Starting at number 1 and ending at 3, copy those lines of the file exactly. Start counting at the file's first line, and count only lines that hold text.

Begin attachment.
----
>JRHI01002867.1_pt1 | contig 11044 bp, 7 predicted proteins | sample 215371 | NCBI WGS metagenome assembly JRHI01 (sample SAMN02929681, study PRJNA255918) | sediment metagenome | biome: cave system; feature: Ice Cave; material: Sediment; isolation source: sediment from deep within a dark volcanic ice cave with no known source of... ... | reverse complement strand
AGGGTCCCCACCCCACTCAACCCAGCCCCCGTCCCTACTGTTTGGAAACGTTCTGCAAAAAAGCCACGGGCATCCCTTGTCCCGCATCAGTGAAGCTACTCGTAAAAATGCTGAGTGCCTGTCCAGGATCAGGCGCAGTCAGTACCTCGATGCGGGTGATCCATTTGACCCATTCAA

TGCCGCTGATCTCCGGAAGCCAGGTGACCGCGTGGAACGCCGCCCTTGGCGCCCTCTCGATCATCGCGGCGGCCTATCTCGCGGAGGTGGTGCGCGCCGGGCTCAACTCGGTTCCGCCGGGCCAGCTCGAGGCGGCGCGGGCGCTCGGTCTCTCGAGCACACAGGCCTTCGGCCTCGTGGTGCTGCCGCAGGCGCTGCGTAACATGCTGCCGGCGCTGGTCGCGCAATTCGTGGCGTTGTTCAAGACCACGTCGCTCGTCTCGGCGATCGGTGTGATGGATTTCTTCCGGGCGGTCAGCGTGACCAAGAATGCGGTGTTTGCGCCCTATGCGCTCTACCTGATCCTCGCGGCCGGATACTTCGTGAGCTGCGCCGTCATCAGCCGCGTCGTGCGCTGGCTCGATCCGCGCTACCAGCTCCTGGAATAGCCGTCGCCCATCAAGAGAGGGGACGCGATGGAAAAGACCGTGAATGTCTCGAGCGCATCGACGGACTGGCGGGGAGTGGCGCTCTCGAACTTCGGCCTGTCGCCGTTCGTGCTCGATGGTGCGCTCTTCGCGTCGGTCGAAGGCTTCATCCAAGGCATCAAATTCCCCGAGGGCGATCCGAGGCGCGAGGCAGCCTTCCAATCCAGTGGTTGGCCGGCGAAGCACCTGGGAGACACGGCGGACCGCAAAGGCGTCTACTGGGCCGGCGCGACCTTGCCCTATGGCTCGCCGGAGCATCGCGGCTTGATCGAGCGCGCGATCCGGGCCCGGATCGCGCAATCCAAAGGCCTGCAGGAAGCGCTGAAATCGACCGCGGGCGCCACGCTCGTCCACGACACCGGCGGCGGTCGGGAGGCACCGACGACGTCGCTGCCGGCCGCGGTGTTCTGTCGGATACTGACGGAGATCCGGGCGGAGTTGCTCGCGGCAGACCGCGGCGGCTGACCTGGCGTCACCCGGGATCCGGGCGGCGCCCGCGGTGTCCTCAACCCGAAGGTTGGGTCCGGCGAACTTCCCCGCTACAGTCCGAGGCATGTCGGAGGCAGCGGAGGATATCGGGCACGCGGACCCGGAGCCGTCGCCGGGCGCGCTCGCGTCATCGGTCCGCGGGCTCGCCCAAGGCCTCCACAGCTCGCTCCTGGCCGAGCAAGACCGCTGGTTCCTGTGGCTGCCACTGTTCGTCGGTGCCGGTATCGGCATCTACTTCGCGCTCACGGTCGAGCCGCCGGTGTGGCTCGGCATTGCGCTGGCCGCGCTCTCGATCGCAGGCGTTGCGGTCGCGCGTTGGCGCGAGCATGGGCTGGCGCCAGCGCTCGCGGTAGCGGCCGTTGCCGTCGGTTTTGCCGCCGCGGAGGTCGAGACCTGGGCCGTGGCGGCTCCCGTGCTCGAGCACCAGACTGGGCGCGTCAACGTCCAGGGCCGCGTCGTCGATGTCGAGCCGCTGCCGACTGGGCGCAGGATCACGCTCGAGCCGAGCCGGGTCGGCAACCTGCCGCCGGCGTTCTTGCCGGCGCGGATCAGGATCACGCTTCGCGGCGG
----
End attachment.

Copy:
>JRHI01002867.1_pt1 | contig 11044 bp, 7 predicted proteins | sample 215371 | NCBI WGS metagenome assembly JRHI01 (sample SAMN02929681, study PRJNA255918) | sediment metagenome | biome: cave system; feature: Ice Cave; material: Sediment; isolation source: sediment from deep within a dark volcanic ice cave with no known source of... ... | reverse complement strand
AGGGTCCCCACCCCACTCAACCCAGCCCCCGTCCCTACTGTTTGGAAACGTTCTGCAAAAAAGCCACGGGCATCCCTTGTCCCGCATCAGTGAAGCTACTCGTAAAAATGCTGAGTGCCTGTCCAGGATCAGGCGCAGTCAGTACCTCGATGCGGGTGATCCATTTGACCCATTCAA

TGCCGCTGATCTCCGGAAGCCAGGTGACCGCGTGGAACGCCGCCCTTGGCGCCCTCTCGATCATCGCGGCGGCCTATCTCGCGGAGGTGGTGCGCGCCGGGCTCAACTCGGTTCCGCCGGGCCAGCTCGAGGCGGCGCGGGCGCTCGGTCTCTCGAGCACACAGGCCTTCGGCCTCGTGGTGCTGCCGCAGGCGCTGCGTAACATGCTGCCGGCGCTGGTCGCGCAATTCGTGGCGTTGTTCAAGACCACGTCGCTCGTCTCGGCGATCGGTGTGATGGATTTCTTCCGGGCGGTCAGCGTGACCAAGAATGCGGTGTTTGCGCCCTATGCGCTCTACCTGATCCTCGCGGCCGGATACTTCGTGAGCTGCGCCGTCATCAGCCGCGTCGTGCGCTGGCTCGATCCGCGCTACCAGCTCCTGGAATAGCCGTCGCCCATCAAGAGAGGGGACGCGATGGAAAAGACCGTGAATGTCTCGAGCGCATCGACGGACTGGCGGGGAGTGGCGCTCTCGAACTTCGGCCTGTCGCCGTTCGTGCTCGATGGTGCGCTCTTCGCGTCGGTCGAAGGCTTCATCCAAGGCATCAAATTCCCCGAGGGCGATCCGAGGCGCGAGGCAGCCTTCCAATCCAGTGGTTGGCCGGCGAAGCACCTGGGAGACACGGCGGACCGCAAAGGCGTCTACTGGGCCGGCGCGACCTTGCCCTATGGCTCGCCGGAGCATCGCGGCTTGATCGAGCGCGCGATCCGGGCCCGGATCGCGCAATCCAAAGGCCTGCAGGAAGCGCTGAAATCGACCGCGGGCGCCACGCTCGTCCACGACACCGGCGGCGGTCGGGAGGCACCGACGACGTCGCTGCCGGCCGCGGTGTTCTGTCGGATACTGACGGAGATCCGGGCGGAGTTGCTCGCGGCAGACCGCGGCGGCTGACCTGGCGTCACCCGGGATCCGGGCGGCGCCCGCGGTGTCCTCAACCCGAAGGTTGGGTCCGGCGAACTTCCCCGCTACAGTCCGAGGCATGTCGGAGGCAGCGGAGGATATCGGGCACGCGGACCCGGAGCCGTCGCCGGGCGCGCTCGCGTCATCGGTCCGCGGGCTCGCCCAAGGCCTCCACAGCTCGCTCCTGGCCGAGCAAGACCGCTGGTTCCTGTGGCTGCCACTGTTCGTCGGTGCCGGTATCGGCATCTACTTCGCGCTCACGGTCGAGCCGCCGGTGTGGCTCGGCATTGCGCTGGCCGCGCTCTCGATCGCAGGCGTTGCGGTCGCGCGTTGGCGCGAGCATGGGCTGGCGCCAGCGCTCGCGGTAGCGGCCGTTGCCGTCGGTTTTGCCGCCGCGGAGGTCGAGACCTGGGCCGTGGCGGCTCCCGTGCTCGAGCACCAGACTGGGCGCGTCAACGTCCAGGGCCGCGTCGTCGATGTCGAGCCGCTGCCGACTGGGCGCAGGATCACGCTCGAGCCGAGCCGGGTCGGCAACCTGCCGCCGGCGTTCTTGCCGGCGCGGATCAGGATCACGCTTCGCGGCGG